My experience of being a learner is quite varied, from my younger days as an undergrad, right up to the present as a part-time post-grad learner. The main differences between my experiences (using an under-grad and post-grad divide) are that as an undergraduate I was a full-time student in attendance at a physical college. As a post-grad, I am also working full-time as a lecturer and studying via distance learning: this is a very different experience to studying full-time in a face-to-face scenario. As an undergrad, particularly for my Ordinary Degree, the use of technology was extremely limited: students did not even have email addresses at that time (early 1990s) where I studied. The only use of computers that I remember was as word processors to draft assignments. For my Honours Degree, at a different college, we did have email addresses, and there was also a basic version of a VLE in place. My memory of it, though, is that many lecturers did not use it, as it was only in its infancy.

What tools and resources do you use?
VLE (Moodle), asynchronous discussion forums, live discussion sessions, twitter, facebook, coggle. I use these on a mixture of devices, including an Apple Mac, PC, Chromebook and iPhone.

What are your views on different technologies?
I am a technophile, so I am very comfortable in trying out and using new technology. On a daily basis, I use my devices and applications for all kinds of reasons (social networking, sharing, colaboration and creating content). I came across a nice phrase a few days ago which I think nicely describes how I live: techno-sapien. There has been much written about the "net generation" and "millenials". But, to be honest, I don't think a divide (if it exists at all) is as clear-cut as that. I was born in the mid-70s, and I am just as happy to get stuck into using the latest technology as anyone else.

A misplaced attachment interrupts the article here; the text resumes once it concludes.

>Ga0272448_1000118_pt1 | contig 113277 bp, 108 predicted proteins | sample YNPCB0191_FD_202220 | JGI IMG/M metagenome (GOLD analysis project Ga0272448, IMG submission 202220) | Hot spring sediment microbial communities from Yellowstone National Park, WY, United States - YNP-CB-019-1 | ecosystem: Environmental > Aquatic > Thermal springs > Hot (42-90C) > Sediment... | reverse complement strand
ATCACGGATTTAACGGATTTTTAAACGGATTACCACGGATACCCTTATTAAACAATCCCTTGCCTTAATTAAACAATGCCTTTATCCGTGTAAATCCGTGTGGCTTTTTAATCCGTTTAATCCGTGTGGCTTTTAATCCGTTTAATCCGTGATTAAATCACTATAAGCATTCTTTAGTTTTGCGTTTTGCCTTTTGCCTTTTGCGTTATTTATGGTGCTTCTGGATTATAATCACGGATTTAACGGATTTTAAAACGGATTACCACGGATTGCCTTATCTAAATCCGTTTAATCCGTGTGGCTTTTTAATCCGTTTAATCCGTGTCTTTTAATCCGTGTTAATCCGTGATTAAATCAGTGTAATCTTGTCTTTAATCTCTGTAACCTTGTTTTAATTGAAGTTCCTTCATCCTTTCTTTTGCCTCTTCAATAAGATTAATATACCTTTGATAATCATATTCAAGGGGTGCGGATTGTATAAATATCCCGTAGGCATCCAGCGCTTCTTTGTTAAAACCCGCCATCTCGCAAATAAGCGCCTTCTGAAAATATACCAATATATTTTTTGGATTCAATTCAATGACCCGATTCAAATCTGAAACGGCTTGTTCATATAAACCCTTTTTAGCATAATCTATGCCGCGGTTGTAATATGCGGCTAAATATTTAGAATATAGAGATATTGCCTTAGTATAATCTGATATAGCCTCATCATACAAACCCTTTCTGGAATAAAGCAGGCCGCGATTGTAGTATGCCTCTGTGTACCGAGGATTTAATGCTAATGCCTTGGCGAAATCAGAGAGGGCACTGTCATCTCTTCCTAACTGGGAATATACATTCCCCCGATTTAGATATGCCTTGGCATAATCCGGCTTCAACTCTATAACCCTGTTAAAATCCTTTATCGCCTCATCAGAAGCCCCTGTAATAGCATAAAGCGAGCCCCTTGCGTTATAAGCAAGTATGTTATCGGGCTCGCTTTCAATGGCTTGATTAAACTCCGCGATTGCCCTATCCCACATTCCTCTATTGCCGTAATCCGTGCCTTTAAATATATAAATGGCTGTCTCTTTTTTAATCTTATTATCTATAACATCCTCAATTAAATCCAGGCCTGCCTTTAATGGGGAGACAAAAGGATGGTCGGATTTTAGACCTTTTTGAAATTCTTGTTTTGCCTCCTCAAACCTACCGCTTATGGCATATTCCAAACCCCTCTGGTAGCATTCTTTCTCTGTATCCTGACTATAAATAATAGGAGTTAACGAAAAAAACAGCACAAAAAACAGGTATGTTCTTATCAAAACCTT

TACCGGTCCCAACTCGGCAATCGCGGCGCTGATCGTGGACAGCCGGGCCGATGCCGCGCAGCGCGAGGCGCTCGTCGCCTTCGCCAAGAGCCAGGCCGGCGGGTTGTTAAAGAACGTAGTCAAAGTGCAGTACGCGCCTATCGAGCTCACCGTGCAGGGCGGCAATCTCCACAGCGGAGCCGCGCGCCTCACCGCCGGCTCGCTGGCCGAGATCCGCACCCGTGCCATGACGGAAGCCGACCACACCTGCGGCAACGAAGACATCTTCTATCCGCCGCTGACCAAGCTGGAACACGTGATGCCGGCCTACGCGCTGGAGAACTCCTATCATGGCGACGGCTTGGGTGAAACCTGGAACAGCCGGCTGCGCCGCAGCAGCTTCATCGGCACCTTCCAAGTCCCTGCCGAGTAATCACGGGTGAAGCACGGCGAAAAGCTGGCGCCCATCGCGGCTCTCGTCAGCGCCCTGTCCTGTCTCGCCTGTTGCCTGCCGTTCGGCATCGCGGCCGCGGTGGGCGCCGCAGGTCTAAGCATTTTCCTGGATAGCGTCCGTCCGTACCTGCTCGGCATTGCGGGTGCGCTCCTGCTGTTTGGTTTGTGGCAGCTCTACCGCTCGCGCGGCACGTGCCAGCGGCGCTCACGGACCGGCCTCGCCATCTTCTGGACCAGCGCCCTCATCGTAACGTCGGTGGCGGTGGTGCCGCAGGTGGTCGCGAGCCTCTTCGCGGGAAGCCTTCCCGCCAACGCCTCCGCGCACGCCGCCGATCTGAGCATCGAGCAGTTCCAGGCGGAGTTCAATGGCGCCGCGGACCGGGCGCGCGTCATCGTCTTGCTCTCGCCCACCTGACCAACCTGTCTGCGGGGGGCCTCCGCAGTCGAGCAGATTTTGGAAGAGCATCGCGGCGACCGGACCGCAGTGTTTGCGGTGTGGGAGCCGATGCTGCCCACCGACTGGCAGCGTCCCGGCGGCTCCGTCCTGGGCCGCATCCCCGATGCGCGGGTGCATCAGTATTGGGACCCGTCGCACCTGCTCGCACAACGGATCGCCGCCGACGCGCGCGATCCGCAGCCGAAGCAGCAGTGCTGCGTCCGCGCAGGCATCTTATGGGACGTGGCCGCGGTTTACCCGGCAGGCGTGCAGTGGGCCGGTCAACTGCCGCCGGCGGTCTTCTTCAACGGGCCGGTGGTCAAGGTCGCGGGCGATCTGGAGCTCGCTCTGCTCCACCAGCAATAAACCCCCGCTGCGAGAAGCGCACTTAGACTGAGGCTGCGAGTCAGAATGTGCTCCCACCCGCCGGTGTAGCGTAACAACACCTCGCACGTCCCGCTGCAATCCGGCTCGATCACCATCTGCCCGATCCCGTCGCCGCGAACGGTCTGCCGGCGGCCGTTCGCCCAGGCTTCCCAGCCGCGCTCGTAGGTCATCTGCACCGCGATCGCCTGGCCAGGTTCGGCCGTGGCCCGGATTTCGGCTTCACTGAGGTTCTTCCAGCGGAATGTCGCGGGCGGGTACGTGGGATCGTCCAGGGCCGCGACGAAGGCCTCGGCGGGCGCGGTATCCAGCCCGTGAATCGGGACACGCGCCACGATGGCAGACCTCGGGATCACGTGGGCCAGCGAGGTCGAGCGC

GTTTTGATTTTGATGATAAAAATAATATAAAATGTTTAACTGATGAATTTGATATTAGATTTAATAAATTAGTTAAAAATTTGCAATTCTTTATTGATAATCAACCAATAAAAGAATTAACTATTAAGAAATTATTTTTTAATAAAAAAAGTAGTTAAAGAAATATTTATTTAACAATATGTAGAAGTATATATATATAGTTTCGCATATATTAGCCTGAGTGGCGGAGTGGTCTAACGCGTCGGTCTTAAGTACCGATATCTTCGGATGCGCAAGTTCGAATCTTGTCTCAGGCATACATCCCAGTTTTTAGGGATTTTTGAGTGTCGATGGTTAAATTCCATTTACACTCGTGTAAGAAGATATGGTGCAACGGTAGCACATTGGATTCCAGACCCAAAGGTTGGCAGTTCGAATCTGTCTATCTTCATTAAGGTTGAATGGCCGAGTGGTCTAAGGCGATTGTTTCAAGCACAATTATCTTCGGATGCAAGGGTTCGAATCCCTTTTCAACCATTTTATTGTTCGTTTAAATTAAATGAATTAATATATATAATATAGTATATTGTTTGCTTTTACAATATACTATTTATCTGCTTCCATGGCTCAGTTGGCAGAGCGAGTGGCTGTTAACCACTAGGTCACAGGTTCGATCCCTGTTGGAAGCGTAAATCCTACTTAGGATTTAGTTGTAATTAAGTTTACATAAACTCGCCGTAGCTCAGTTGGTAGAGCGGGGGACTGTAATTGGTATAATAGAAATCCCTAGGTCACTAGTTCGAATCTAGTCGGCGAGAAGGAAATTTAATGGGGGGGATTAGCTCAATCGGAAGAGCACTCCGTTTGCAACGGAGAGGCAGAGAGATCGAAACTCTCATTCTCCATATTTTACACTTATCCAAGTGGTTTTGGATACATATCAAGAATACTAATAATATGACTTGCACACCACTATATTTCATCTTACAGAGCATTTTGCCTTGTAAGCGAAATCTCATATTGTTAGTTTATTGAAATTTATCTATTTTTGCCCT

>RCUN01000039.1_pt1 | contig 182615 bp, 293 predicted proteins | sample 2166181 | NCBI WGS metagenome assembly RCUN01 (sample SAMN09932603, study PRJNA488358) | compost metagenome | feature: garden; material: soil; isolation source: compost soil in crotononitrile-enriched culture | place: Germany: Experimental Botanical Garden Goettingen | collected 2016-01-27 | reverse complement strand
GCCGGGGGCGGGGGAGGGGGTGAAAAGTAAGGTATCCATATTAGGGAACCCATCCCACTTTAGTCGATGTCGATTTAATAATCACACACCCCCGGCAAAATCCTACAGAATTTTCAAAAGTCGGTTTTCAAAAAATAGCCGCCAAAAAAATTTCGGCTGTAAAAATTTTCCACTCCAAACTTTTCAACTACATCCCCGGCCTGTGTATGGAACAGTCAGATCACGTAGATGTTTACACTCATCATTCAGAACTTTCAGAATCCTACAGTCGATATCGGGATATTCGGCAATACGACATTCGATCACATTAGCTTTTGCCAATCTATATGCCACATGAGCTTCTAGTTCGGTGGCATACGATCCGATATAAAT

Can you think of examples where technology has made a significant difference to the way you learn?
Live discussion forums come to mind. I think that being able to talk through topics live with a tutor and fellow students is a massive help. Sometimes a simple question, answered live by the tutor, can be a big thing: in the past I had misinterpreted some aspect of an assignment, and a quick question and answer from the tutor explained things and put me back on the right track instantly.

Another example is Google Docs. This application has allowed me to do my writing in the cloud. I realise that this technology is not going to have the "wow!" factor for everyone, but for me, working on a number of different devices at the same time, it is a great tool.

Can you think of counter-examples where you had a bad experience of a particular technology?
For some reason, at one stage during a live discussion in H800, the instant message chat box in Blackboard kept on getting smaller: as more text was put in, the font got smaller and smaller until I wasn't able to read it any more. This actually happened a couple of times. I think it was down to the version of Java that was on the computer at the time.

What did this do to your motivation for learning?
The issue was compounded by the fact that the microphone on my computer was also not working properly. That meant that the only way I could communicate with the other participants would have been through the chat box. In effect, it meant that I became a listener-in only, and I did not get a chance to add to the discussion. I can't say that this had much of an impact on my overall motivation, but it certainly was frustrating at the time.

How did you deal with the situation?
At the time, I had no option but to deal with it using patience! I did not want to pull-out of the live tutorial, as I felt that even as a listener I would get something out of the session. How I dealt with it afterwards was to completely upgrade the operating system on the Mac. Updating Java alone did not help, so a bigger maintenance job was required. It worked fine in subsequent sessions after that.